September 22, 2011

"THE ROAD JUST EMPTIED":

Ginger McCain: Ginger McCain, the racehorse trainer, who died yesterday aged 80, won three Grand Nationals with Red Rum and then, more than quarter of a century later, took the race for a fourth time with Amberleigh House (The Telegraph, 19 Sep 2011)

Famously plain-speaking, his comically exaggerated crimes against political correctness made for entertaining interviews. Within the racing world, however, McCain suspected that his failures when it came to "kissing bottoms and b[*****]ing" meant that he was never "considered a really good trainer".

If his "big mouth" was at fault, he was the first to accept that he only had himself to blame. "I've been hoist by my own petard many times," he mused. "But if I think a thing is not right, I have my say. I don't do it to offend. I just say it as I see it."

His unvarnished opinions resounded to most notorious effect in 2005, when he suggested that "horses do not win Nationals [when] ridden by women". Carrie Ford, who went on to finish fifth in that year's race, was, he said, "a broodmare".

In fact women in general were often the targets of his barbs, particularly if they dared step too far into his world. He dismissed one woman starter as a "silly cow with the hat and the skirt". But it was clear that, like his most famous horse, McCain liked to perform when in the limelight. When he remarked that "there are women I respect. I can't think of any, apart from the Queen, but there must be some," only the most determined to be offended took him seriously.

He was serious about his horses, however, and like to remind his detractors within racing that when he had got his hands on Red Rum in the August 1972 sales (for 6,000 guineas), the bay was a largely unfancied gelding with what a succession of vets considered an incurable bone disease - pedalostitis.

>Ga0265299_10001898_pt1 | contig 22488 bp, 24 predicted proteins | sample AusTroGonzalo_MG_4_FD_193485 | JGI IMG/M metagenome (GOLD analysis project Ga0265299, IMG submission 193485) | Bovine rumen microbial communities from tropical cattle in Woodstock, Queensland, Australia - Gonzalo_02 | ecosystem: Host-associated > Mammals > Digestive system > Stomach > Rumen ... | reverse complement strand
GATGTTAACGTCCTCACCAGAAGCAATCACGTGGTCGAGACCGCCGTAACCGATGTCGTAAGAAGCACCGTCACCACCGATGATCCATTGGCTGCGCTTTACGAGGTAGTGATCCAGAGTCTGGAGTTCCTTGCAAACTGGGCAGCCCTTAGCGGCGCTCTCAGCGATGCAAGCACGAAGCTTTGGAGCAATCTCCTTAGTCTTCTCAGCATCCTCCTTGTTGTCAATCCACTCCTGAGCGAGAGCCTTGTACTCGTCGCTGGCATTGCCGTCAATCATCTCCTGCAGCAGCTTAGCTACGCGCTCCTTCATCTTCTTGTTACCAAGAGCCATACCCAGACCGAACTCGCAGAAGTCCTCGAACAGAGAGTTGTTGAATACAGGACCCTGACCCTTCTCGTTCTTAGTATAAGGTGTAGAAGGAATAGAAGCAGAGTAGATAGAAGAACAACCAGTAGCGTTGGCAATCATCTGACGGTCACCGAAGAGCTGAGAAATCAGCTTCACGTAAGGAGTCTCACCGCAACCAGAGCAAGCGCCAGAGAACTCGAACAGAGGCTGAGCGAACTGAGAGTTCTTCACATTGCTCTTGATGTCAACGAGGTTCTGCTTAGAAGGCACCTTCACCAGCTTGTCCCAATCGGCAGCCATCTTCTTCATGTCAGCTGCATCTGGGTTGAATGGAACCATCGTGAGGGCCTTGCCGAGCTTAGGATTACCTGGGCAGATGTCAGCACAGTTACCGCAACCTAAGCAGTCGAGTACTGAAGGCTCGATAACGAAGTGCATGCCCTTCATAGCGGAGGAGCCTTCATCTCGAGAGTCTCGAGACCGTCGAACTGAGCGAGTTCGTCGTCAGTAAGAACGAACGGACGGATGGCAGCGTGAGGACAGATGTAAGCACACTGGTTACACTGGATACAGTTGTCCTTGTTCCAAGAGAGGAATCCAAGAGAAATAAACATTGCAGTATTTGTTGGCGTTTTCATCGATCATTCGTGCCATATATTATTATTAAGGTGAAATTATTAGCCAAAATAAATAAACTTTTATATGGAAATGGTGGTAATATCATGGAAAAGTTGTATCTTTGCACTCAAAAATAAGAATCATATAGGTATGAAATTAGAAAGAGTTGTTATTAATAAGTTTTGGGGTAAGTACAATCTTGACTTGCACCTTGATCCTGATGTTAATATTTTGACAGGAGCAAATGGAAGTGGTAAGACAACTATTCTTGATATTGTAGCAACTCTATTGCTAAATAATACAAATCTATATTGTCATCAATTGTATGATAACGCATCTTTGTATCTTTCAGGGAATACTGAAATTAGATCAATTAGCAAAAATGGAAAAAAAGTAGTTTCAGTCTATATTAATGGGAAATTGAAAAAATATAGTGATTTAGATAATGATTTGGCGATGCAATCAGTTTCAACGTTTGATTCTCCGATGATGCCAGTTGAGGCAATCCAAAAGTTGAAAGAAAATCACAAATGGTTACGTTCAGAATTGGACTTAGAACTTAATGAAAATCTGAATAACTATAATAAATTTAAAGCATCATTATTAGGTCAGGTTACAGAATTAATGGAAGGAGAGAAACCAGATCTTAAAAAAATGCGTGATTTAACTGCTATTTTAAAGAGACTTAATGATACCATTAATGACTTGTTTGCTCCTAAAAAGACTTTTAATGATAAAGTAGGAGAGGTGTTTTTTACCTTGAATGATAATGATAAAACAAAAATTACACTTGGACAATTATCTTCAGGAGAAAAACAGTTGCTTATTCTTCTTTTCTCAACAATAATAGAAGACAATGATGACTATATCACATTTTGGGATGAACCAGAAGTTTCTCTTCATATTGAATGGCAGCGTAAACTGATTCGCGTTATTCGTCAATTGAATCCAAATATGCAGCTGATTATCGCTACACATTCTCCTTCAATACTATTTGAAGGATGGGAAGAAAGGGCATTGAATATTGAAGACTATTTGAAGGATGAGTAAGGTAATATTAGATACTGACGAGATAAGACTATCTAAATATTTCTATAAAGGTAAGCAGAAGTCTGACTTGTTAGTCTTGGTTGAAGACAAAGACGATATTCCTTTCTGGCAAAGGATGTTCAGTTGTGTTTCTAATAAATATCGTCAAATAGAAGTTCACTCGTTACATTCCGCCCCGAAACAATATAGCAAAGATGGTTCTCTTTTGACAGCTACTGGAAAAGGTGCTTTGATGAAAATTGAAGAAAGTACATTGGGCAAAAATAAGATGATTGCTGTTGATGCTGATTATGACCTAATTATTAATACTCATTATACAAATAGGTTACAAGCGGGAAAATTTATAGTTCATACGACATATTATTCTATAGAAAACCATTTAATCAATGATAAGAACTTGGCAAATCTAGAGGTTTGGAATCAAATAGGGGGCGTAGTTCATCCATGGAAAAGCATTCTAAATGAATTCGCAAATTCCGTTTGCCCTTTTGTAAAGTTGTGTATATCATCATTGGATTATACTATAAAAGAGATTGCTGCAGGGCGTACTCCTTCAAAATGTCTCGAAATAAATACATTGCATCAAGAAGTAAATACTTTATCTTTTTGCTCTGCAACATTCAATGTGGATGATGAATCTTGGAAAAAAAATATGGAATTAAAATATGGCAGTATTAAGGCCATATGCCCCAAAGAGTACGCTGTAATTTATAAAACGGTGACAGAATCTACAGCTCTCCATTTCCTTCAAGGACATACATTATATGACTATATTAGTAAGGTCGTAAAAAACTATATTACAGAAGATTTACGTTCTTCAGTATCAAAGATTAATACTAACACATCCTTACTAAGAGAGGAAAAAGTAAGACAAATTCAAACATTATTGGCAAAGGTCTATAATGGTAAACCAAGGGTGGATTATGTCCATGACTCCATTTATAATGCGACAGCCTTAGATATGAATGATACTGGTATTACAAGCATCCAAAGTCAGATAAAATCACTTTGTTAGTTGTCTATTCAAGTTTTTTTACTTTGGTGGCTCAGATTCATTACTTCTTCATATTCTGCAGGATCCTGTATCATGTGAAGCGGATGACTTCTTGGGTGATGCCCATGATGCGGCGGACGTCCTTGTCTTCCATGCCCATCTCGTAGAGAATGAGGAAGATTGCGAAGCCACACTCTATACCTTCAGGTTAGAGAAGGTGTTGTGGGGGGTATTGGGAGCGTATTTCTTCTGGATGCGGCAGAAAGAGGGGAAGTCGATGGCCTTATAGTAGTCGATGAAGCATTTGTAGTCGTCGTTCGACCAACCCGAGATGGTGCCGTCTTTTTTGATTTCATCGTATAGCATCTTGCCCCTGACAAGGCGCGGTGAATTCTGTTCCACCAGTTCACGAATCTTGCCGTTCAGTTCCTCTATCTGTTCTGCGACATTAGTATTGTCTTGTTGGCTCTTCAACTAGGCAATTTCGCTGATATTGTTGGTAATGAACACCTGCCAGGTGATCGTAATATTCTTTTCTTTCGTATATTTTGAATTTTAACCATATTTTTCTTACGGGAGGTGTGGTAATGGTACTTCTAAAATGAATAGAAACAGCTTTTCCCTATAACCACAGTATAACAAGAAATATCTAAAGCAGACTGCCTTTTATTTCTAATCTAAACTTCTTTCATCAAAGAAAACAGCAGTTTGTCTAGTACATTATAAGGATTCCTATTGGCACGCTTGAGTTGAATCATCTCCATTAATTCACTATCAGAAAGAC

At the time McCain's prospects as a trainer were equally dim. He was making his living as a taxi-driver in Southport, where he kept a small stable between a used-car showroom and a Chinese restaurant. Having seen Red Rum run in the Scottish Grand National he convinced a client, Noel Le Mare, to take a chance on the horse.

He was already in Le Mare's debt: "As a taxi driver, I used to drive Noel Le Mare to a dinner-dance in Southport every Saturday night," McCain said. "We used to talk about the National and he said it was his great ambition to win it. His first National horse was Glenkiln, but I cocked up the entry and he couldn't run. Noel was then 85 and I thought I was a right pillock and he'd probably never live long enough to have another runner in the race."

Initially it seemed certain that, even if Le Mare lived to his 100th year, he would not see Red Rum at Aintree. The horse was increasingly lame. But McCain had an idea. "I used to see an old cripple of a horse pulling a cart for the shrimpers. He was a crock but when he went into the water he was a different horse. That stuck in my mind."

The trainer started exercising his new charge on the sands of Southport beach. More importantly, he let the horse frolic in the surf too. "It had taken me years to realise that I had the best natural all-weather gallop and the best swimming pool," McCain said. The combined training regimen had a miraculous effect, and soon the sight of Red Rum being led down the middle of the road to the beach became familiar in the coastal town: "He would always walk up the middle of the road, though sideways on. It was like a gunman coming out on to the street in the Wild West and bystanders scurrying to the sidewalk. The road just emptied."


Posted by at September 22, 2011 6:55 AM
  

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